See the city like a local:
An insider’s guide to Orlando
You can follow the herd on the well-trodden path towards all of Orlando’s acclaimed attractions, or you can blend in like a local and visit the lesser-known sites of the City Beautiful. Take a look at our insider’s guide to Orlando and see the city like a local.
With a slew of sprawling theme parks dotting the Central Florida landscape, it can be tough to dedicate a day to exploring Orlando’s downtown… but the effort will be well rewarded. This walkable urban corridor is packed with daytime diversions and a bevy of evening exploits sprinkled throughout the nightlife districts, including Church Street and Thornton Park.
At its centre, the 43-acre Lake Eola Park serves as a gleaming green space where giant permanent art installations circle the water and regal swans paddle around the impressive Lake Eola Fountain. At night, the fountain displays an LED light and water show set to music, which plays around the park. Consider getting a closer look by snagging a swan paddleboat, which are rented daily for $15 per half hour from the dock adjacent to Relax Grill. Hours are extended from Wednesday to Saturday, when the swan boats are permitted on the lake until 10pm.
Downtown is also home to a thriving art scene known as the Downtown Arts District, with a collection of 21 galleries dotting the city centre and tucked inside the CityArts Factory and Church Street Exchange building. The district is best explored during the Third Thursday Gallery Hop, a monthly art party where galleries, restaurants and boutiques spotlight local artists and tempt passers-by with nibbles and drink specials as well as musicians and street artists.
Come hungry because downtown Orlando offers a vibrant collection of restaurants, from Spanish tapas to farm-to-table American to modern French cuisine. A good area to visit is Church Street, a dining and nightlife district that has seen a remarkable revival of late. With the Amway Center – the colossal sports and concert venue – set at the district’s west end, the area is always buzzing with visitors out to enjoy tapas and live flamenco at Ceviche, camp and colourful fun at Hamburger Mary’s, upscale steaks and martinis at Kres, or locally sourced fare at The Rusty Spoon.
As the sun goes down, Church Street becomes a destination for cocktails and dancing thanks to nearly a dozen bars and pubs, including ONE80 Skytop Lounge, where you can sip decadent cocktails while enjoying one of the best rooftop views of the city’s evening skyline.
Nearby Hanson’s Shoe Repair, an Orange Avenue speakeasy, is also worthy of a visit. Offering craft cocktails and rooftop views, guests use a secret password to enter the space. Call 407-476-9446 and leave the time, date and number of people in your party. Then simply await the text that will tell you the day’s secret password.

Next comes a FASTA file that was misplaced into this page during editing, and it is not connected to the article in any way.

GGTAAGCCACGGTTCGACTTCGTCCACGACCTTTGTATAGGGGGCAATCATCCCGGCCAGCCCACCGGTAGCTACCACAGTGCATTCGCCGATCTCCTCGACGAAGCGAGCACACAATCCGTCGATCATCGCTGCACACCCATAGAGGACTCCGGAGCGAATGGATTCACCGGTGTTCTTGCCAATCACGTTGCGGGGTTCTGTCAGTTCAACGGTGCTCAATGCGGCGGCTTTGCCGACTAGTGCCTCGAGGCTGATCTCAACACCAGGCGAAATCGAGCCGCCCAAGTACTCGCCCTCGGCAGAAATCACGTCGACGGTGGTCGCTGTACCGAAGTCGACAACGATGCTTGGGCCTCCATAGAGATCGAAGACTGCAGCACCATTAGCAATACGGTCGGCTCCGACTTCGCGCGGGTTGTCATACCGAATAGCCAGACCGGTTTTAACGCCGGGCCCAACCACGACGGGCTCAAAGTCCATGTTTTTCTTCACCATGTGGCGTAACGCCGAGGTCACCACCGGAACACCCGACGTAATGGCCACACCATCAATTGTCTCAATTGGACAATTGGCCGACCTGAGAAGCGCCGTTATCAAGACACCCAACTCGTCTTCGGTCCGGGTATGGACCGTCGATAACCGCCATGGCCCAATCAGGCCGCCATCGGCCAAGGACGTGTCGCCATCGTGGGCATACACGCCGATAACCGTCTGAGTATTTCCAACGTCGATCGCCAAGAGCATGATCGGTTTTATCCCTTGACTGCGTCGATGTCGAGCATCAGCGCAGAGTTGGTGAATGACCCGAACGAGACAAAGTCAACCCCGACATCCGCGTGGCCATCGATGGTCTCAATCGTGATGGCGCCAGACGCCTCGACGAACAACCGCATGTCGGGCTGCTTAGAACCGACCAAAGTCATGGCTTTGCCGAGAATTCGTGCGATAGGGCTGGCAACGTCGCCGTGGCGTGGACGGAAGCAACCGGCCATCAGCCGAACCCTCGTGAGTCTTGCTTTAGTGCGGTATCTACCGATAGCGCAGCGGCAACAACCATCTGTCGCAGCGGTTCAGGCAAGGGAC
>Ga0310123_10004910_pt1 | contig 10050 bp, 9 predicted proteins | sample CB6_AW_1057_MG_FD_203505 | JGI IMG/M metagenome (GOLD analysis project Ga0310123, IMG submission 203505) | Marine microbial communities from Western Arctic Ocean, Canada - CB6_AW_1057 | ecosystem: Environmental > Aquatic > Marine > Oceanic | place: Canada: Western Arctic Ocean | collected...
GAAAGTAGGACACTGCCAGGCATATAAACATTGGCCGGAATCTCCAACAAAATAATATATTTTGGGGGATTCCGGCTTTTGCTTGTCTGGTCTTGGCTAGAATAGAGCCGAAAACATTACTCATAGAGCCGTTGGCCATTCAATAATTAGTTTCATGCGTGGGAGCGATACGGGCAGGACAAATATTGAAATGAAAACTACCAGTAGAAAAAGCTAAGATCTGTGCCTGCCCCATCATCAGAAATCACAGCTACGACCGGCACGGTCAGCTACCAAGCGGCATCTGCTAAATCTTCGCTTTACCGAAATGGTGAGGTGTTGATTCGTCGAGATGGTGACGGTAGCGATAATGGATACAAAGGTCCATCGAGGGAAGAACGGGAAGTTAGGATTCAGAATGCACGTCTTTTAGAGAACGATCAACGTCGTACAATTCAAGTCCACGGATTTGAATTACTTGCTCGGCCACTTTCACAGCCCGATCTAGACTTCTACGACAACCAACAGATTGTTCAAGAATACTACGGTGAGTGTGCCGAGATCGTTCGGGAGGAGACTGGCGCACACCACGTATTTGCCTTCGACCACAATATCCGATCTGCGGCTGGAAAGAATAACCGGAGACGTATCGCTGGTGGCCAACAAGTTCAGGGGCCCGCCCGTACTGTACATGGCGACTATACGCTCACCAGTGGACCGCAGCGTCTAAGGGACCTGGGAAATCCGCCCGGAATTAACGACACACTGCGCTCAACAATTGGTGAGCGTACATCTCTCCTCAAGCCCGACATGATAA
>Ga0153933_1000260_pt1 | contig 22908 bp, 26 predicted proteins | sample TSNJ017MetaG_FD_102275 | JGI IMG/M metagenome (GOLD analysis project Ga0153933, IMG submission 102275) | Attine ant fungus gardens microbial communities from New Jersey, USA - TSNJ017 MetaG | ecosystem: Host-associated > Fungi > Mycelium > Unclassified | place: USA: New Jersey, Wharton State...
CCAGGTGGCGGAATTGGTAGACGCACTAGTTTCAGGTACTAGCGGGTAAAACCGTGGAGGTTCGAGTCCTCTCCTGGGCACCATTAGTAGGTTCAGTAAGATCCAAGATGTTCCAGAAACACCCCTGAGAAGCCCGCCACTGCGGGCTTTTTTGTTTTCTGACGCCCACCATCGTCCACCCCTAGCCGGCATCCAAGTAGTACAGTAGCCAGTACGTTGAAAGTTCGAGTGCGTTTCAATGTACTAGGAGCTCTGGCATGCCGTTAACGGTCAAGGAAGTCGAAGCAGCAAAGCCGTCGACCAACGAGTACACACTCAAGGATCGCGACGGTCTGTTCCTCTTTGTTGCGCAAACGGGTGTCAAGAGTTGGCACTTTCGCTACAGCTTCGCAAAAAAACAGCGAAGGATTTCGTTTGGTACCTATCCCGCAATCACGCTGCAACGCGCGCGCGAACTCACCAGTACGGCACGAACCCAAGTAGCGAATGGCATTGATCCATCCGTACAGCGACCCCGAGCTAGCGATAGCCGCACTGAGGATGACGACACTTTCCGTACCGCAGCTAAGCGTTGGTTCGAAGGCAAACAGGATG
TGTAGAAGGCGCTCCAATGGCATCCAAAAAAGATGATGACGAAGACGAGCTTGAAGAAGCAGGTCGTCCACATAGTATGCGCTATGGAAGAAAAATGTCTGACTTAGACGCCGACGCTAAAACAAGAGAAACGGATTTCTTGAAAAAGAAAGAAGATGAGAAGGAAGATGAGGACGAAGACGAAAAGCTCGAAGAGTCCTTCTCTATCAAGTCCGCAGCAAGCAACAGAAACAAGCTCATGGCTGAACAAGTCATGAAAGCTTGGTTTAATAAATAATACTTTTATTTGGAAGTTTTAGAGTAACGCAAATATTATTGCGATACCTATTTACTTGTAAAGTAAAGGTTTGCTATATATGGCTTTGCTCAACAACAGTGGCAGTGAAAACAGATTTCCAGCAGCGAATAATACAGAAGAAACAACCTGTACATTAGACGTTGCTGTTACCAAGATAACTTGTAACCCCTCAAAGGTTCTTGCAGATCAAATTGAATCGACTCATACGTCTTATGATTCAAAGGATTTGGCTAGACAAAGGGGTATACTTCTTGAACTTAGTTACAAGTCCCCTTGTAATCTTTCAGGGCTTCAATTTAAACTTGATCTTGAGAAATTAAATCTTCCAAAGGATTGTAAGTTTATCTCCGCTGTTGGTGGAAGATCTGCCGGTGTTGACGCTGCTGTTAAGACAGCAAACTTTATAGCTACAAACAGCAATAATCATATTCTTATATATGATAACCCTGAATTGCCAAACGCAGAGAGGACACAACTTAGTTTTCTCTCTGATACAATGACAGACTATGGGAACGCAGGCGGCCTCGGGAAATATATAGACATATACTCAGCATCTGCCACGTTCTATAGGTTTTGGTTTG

Finally, theatre lovers will want to see what’s showing at Mad Cow, a professional theatre group presenting musicals and plays at an intimate live theatre venue at 54 West Church Street. In addition, SAK Comedy Lab, located in the CityArts Factory, features zany live sketch comedy shows most nights of the week.
Orlando’s Dining Scene
While it may be tempting to stick to the tourist zones for dinner, consider veering off into lesser-known territories loved by locals.
Nearby, Kabooki Sushi is wowing sushi lovers with its incredibly creative offerings that are miles apart from standard sashimi and sushi rolls. Chef and owner Henry Moso takes quite a departure from Japanese cuisine by blending flavours from many Asian cuisines – including some from his homeland, Laos – to create fusion dishes that make dining here a gourmet adventure from appetizer to dessert.
Strand, a retro diner meets bistro eatery in Orlando Mills 50 District, is whipping up made-from-scratch comfort food bolstered by seasonal fare. Txokos Basque Kitchen has brought the cuisine of Spain’s Basque region to East End Market, the local food hub that opened late 2013 in the Audubon Park District. Here you’ll find meaty small plates (pintxos) and entrees (platos) that invite diners to veer away form the usual Spanish staples.
Orlando Museum of Art
It’s been nearly 100 years since the Orlando Museum of Art (known locally as OMA) opened with a mission to be the leading cultural institution in the region. Decades later, it still serves as one the area’s most beloved art spaces thanks to a bevy of creatively curated permanent and travelling exhibitions, as well as unique programming designed to widen the appeal of art in Orlando.
While OMA is open six days a week (closed Mondays) the best time to visit is during the 1st Thursdays event, an art party sporting a monthly theme and showcasing local artists. From 6pm – 9pm on the first Thursday of each month, OMA loosens its collar slightly with the help of live music, cash bars and small bites from area restaurants.
Thrill seekers will find a sun-drenched paradise just an hour from Orlando, where a 23-mile stretch of sandy beach serves as a beloved holiday spot for millions. Daytona Beach might be known for its wild and raucous vibe but it’s also an adventure destination thanks to an array of adrenaline inducing diversions.
Best known is the Daytona International Speedway, home to the Richard Petty Driving Experience. Here, ride-along and hands-on driving experiences let race enthusiasts enjoy the rush of winning the Daytona 500 in a speeding NASCAR that peels along the 2.5-mile track.
At the Daytona Beach Boardwalk and Pier, daredevils can surmount the high-speed, ocean view Sand Blaster roller coaster or head out onto the water to parasail 600 – 1,200 feet above the beach.
Finally, ZOOm Air Adventure Park, a treetop course with more than 30 aerial obstacles (including eight zip lines), will both challenge and delight.
Written by Kristen Manieri